Pew: For first time, majority supports marijuana legalization

The survey found that nearly half of Americans — 48 percent — say they have tried the drug. But just 12 percent report using it in the past year. Of those, three in 10 attribute their use to a medical issue, about half say it was "just for fun," while 23 percent say they consumed pot for both reasons.

Half of Americans also say that using marijuana is not a moral issue, versus 12 percent who say it is morally acceptable and 32 percent who say it is morally wrong. Just 38 percent of respondents agree that “for most people the use of marijuana leads to the use of hard drugs," down from six out of every 10 Americans in 1977.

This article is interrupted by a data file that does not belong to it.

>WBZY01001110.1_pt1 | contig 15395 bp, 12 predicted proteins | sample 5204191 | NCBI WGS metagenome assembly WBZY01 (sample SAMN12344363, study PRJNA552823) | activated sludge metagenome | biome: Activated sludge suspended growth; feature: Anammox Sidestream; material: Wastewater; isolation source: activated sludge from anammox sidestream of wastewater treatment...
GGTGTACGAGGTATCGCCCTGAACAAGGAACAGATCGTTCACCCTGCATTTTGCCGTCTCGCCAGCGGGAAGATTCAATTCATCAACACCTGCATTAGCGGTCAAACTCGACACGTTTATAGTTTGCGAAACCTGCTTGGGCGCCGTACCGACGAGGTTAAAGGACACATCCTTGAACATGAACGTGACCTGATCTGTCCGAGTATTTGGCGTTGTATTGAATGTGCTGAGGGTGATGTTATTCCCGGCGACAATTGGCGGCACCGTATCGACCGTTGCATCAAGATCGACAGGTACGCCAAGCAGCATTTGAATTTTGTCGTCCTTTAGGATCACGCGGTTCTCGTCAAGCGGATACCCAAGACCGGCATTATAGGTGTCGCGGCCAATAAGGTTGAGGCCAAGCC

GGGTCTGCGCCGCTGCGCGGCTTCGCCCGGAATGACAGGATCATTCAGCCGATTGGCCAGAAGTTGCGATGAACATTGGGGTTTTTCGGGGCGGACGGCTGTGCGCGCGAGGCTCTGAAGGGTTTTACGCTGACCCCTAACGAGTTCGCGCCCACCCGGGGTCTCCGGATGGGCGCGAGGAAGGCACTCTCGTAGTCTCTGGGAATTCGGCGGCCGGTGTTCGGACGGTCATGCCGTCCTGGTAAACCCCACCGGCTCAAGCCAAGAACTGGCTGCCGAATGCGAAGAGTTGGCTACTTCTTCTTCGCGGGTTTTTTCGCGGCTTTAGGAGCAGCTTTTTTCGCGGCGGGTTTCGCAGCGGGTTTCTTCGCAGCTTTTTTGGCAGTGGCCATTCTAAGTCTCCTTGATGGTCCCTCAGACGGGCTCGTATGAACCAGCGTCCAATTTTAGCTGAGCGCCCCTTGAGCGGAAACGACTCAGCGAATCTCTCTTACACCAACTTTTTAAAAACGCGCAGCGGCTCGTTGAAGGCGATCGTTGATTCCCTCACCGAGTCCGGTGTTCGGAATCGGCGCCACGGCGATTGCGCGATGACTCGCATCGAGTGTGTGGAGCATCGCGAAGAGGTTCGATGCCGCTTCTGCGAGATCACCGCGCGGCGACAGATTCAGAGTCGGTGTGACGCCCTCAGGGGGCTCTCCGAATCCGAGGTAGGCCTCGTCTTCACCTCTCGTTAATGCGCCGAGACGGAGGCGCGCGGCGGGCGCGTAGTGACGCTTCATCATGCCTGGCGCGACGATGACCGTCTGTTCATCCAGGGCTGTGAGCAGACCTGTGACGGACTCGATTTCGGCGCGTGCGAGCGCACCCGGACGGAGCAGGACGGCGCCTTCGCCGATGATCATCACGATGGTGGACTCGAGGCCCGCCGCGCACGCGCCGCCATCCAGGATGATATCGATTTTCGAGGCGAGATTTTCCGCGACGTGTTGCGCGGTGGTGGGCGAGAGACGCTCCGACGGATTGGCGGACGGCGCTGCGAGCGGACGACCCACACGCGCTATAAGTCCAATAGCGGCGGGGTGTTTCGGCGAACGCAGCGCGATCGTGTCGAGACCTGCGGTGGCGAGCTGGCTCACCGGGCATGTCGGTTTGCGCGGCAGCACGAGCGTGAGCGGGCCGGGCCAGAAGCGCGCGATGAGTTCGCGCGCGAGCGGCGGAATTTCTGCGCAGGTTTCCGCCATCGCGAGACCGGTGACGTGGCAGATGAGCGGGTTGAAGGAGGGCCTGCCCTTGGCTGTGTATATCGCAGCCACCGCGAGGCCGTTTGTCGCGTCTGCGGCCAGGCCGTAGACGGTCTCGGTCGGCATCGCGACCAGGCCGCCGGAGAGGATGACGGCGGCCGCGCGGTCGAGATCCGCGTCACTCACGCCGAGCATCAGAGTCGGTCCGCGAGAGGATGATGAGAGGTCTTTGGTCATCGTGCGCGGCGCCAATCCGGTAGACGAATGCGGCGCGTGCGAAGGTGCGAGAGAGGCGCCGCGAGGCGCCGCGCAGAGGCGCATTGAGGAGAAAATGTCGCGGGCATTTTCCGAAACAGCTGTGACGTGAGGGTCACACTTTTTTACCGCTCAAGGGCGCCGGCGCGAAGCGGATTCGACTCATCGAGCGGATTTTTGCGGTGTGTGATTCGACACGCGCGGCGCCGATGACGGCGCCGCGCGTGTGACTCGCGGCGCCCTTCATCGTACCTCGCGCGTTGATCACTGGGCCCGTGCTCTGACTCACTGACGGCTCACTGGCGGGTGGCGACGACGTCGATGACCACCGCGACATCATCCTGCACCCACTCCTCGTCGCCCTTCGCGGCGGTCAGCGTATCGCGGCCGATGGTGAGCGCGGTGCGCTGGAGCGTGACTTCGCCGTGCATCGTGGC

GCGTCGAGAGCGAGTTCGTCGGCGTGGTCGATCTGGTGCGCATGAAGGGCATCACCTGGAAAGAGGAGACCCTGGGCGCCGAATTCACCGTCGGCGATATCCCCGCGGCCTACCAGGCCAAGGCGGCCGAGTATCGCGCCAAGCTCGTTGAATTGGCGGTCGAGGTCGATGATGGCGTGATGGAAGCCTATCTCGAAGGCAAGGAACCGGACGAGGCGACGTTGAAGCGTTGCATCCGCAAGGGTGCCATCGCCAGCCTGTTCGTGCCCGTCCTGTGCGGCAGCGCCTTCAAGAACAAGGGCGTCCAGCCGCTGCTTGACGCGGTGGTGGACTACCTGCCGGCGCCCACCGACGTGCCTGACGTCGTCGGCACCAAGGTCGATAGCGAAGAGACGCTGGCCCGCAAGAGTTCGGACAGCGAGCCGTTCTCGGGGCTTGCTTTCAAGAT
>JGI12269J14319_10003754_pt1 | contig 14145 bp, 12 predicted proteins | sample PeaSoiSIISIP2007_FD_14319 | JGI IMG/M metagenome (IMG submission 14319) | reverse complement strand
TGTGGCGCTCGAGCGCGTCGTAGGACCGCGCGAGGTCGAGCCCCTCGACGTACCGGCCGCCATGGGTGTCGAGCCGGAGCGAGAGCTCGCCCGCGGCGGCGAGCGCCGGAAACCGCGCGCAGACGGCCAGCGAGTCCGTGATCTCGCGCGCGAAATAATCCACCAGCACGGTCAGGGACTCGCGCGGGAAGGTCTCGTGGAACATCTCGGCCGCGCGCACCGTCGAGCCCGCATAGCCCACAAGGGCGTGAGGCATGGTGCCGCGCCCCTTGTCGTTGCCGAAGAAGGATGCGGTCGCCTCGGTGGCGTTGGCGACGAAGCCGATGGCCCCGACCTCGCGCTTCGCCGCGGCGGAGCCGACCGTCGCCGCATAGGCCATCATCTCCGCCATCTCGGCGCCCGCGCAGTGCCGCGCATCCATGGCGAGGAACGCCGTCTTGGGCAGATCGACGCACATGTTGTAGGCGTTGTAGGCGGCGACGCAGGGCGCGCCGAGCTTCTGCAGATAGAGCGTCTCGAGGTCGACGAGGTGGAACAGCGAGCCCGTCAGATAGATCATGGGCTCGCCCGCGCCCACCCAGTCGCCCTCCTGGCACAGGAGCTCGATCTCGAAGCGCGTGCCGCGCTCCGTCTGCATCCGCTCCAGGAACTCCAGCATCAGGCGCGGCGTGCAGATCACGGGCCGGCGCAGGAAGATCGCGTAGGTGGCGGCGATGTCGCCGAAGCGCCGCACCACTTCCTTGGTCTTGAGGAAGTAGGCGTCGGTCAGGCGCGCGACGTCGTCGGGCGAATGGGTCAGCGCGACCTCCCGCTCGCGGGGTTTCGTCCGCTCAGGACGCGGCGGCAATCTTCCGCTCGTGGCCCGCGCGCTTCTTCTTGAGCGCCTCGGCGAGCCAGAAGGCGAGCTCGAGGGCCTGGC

Americans are particularly sour on government attempts to enforce the marijuana prohibition, with 72 percent saying they believe the drug war costs more than its worth. Six in 10 voters say the federal government should not enforce its laws in states like Colorado and Washington that have approved possession and use of small amounts of marijuana for recreational use.

There is a partisan divide, however. While six in 10 Democrats and independents agree pot should be legal, six in 10 Republicans prefer maintaining the status quo. Still, Republicans agree that the federal government should allow states to legalize use and that government efforts to enforce the ban cost more than they are worth.